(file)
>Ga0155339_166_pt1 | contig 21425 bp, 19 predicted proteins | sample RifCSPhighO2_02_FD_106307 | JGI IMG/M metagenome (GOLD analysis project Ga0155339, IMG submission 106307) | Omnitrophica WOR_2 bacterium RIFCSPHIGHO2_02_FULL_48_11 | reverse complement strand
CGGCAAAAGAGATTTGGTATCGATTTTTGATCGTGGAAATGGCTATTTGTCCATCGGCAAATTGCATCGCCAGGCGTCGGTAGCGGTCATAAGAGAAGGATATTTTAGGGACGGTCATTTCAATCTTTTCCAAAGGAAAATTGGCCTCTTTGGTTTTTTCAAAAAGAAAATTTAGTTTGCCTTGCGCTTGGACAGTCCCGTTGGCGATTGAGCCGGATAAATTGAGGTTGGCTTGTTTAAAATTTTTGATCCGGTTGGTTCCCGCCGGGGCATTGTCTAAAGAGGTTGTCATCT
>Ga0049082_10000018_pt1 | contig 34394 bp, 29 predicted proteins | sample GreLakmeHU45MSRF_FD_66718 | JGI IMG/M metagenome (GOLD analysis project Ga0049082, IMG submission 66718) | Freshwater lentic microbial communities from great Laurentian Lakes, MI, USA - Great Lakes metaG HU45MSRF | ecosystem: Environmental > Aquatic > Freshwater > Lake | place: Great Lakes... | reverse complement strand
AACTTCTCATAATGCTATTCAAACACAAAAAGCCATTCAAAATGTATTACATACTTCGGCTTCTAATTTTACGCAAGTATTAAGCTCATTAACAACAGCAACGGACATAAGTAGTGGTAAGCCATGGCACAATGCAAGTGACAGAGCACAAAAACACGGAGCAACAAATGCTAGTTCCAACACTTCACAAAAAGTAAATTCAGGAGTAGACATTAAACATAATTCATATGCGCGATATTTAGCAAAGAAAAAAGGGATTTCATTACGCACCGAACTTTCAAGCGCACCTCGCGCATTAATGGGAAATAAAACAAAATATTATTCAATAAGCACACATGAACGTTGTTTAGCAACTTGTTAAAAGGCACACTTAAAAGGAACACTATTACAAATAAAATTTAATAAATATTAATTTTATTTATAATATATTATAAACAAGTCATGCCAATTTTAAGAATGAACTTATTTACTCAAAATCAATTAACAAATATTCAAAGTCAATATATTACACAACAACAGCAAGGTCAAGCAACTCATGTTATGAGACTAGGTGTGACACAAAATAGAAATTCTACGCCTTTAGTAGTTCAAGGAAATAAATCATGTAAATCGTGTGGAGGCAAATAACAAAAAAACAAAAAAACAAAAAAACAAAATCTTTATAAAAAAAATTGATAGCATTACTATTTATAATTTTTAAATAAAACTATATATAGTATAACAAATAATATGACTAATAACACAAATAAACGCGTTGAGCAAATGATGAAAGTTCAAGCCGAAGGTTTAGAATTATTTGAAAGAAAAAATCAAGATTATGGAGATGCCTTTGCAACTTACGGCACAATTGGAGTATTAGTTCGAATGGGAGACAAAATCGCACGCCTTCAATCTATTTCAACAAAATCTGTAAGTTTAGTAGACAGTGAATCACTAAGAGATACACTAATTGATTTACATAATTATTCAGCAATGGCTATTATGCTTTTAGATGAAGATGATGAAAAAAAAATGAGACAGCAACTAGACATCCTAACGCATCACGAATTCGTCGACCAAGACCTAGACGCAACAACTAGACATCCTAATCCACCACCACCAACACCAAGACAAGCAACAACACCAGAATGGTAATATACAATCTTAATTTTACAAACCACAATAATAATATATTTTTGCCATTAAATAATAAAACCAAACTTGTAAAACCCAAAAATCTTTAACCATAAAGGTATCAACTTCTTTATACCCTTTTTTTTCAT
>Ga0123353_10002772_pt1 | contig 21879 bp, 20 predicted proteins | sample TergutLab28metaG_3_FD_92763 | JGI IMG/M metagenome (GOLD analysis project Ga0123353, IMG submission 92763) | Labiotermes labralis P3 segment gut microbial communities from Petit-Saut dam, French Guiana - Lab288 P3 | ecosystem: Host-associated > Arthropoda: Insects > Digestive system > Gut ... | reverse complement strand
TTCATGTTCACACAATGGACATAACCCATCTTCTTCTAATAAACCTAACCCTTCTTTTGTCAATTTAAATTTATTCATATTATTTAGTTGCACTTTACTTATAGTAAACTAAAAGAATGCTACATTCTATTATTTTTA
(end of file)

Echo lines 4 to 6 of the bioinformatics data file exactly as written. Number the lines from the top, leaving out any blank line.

AACTTCTCATAATGCTATTCAAACACAAAAAGCCATTCAAAATGTATTACATACTTCGGCTTCTAATTTTACGCAAGTATTAAGCTCATTAACAACAGCAACGGACATAAGTAGTGGTAAGCCATGGCACAATGCAAGTGACAGAGCACAAAAACACGGAGCAACAAATGCTAGTTCCAACACTTCACAAAAAGTAAATTCAGGAGTAGACATTAAACATAATTCATATGCGCGATATTTAGCAAAGAAAAAAGGGATTTCATTACGCACCGAACTTTCAAGCGCACCTCGCGCATTAATGGGAAATAAAACAAAATATTATTCAATAAGCACACATGAACGTTGTTTAGCAACTTGTTAAAAGGCACACTTAAAAGGAACACTATTACAAATAAAATTTAATAAATATTAATTTTATTTATAATATATTATAAACAAGTCATGCCAATTTTAAGAATGAACTTATTTACTCAAAATCAATTAACAAATATTCAAAGTCAATATATTACACAACAACAGCAAGGTCAAGCAACTCATGTTATGAGACTAGGTGTGACACAAAATAGAAATTCTACGCCTTTAGTAGTTCAAGGAAATAAATCATGTAAATCGTGTGGAGGCAAATAACAAAAAAACAAAAAAACAAAAAAACAAAATCTTTATAAAAAAAATTGATAGCATTACTATTTATAATTTTTAAATAAAACTATATATAGTATAACAAATAATATGACTAATAACACAAATAAACGCGTTGAGCAAATGATGAAAGTTCAAGCCGAAGGTTTAGAATTATTTGAAAGAAAAAATCAAGATTATGGAGATGCCTTTGCAACTTACGGCACAATTGGAGTATTAGTTCGAATGGGAGACAAAATCGCACGCCTTCAATCTATTTCAACAAAATCTGTAAGTTTAGTAGACAGTGAATCACTAAGAGATACACTAATTGATTTACATAATTATTCAGCAATGGCTATTATGCTTTTAGATGAAGATGATGAAAAAAAAATGAGACAGCAACTAGACATCCTAACGCATCACGAATTCGTCGACCAAGACCTAGACGCAACAACTAGACATCCTAATCCACCACCACCAACACCAAGACAAGCAACAACACCAGAATGGTAATATACAATCTTAATTTTACAAACCACAATAATAATATATTTTTGCCATTAAATAATAAAACCAAACTTGTAAAACCCAAAAATCTTTAACCATAAAGGTATCAACTTCTTTATACCCTTTTTTTTCAT
>Ga0123353_10002772_pt1 | contig 21879 bp, 20 predicted proteins | sample TergutLab28metaG_3_FD_92763 | JGI IMG/M metagenome (GOLD analysis project Ga0123353, IMG submission 92763) | Labiotermes labralis P3 segment gut microbial communities from Petit-Saut dam, French Guiana - Lab288 P3 | ecosystem: Host-associated > Arthropoda: Insects > Digestive system > Gut ... | reverse complement strand
TTCATGTTCACACAATGGACATAACCCATCTTCTTCTAATAAACCTAACCCTTCTTTTGTCAATTTAAATTTATTCATATTATTTAGTTGCACTTTACTTATAGTAAACTAAAAGAATGCTACATTCTATTATTTTTA